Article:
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Home > Archive > Recipes & articles > Trellis: Blogging for ideas > How Trellis enables workflow

How Trellis enables workflow

As Trellis is based upon a foundation of blogging, it adopts a similar workflow. The process of posting, reviewing, sharing, and collaborating requires little technical know-how, and integrates well into existing, more familiar workflows and technologies.

1. Post

Trellis collects knowledge in individual units called “Posts.” These posts can be stored either within the chronology, which is appropriate for ideas, or within the hierarchy, which is appropriate for collected information and research. Additionally, posts can have rich HTML formatting and comprise uploaded files.

2. Review

Trellis retools the typical blog layout to provide an environment appropriate for the description and analysis of ideas. This is facilitated in part by a radial map, which visualizes the contents of the hierarchical knowledgebase. The chronology is displayed in typical reverse-chronological format, showing additions to both the blog and knowledgebase over a common axis of time.

This feed-like display acts as a historical record of development, where progress can be reviewed over time. During the review process, posts can be edited or moved about within the hierarchy by clicking the “Edit” link shown next to each post. The “Activity Feed” is illustrated below, which shows two more recently published hierarchy items above an earlier blog post:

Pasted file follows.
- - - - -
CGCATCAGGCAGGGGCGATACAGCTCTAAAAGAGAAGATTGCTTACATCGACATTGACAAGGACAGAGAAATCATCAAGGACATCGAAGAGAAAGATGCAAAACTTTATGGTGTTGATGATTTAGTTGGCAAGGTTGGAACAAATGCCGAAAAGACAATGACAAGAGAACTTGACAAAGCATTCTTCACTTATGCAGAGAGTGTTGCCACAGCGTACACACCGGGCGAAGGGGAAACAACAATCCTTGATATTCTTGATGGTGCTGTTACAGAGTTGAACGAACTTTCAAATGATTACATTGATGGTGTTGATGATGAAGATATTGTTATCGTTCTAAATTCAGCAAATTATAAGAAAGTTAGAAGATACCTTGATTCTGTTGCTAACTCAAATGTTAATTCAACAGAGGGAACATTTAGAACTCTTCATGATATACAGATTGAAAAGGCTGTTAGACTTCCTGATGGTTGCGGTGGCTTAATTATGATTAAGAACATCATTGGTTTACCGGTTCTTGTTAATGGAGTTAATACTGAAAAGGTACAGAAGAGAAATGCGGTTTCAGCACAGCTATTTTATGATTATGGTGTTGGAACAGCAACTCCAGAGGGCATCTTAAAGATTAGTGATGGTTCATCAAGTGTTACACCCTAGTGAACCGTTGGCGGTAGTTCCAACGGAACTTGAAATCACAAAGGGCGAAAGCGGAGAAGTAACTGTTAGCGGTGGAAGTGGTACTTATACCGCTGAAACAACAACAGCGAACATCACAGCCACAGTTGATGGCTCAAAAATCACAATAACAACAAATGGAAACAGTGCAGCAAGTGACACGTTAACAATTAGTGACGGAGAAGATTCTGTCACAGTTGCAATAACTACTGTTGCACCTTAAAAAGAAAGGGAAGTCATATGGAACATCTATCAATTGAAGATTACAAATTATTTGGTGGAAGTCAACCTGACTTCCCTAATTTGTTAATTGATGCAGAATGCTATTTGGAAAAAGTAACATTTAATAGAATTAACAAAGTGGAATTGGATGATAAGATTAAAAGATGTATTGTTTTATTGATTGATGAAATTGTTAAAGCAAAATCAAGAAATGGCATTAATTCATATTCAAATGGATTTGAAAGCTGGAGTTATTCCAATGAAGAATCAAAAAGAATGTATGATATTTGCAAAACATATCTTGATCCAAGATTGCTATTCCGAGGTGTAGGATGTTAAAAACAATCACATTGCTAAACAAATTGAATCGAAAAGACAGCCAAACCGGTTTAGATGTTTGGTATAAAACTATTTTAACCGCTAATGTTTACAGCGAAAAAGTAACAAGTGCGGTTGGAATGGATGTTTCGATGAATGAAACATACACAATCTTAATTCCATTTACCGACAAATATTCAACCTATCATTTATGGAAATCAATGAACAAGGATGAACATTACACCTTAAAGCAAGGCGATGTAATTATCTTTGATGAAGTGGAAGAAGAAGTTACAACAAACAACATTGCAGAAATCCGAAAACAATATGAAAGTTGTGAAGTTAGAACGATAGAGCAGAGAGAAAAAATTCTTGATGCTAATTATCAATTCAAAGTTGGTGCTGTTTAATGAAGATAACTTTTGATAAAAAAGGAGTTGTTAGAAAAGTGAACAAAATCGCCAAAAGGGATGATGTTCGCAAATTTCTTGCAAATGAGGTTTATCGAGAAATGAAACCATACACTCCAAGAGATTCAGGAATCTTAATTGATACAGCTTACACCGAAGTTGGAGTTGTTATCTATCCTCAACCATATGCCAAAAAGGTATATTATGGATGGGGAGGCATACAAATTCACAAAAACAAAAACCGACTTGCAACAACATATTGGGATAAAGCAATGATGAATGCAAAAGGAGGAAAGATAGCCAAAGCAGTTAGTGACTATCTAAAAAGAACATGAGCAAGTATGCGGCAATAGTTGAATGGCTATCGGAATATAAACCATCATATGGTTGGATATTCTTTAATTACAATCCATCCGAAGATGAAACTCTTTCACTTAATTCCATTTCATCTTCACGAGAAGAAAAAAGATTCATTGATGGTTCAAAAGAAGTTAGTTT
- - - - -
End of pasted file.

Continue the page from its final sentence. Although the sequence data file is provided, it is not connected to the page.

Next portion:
3. Share

Posts can be shared via syndication, which broadcasts updates to the chronology and to the hierarchy to those interested in the development process. Each post is also assigned a permalink (permanent link, or a URL that points to a specific blog entry) that can then be sent to a friend or colleague. Permalinks provide an easy way to reference an individual post, as posts are prone to cycling out of the front-page chronology over time.

4. Collaborate

Building upon the commenting systems native to most blogs, Trellis enables collaboration by allowing comments to be collected for both chronology and hierarchy items. These comments are stored within the context of the content, and can, in turn, be syndicated to remotely inform those interested in a particular post or in an entire conversation.

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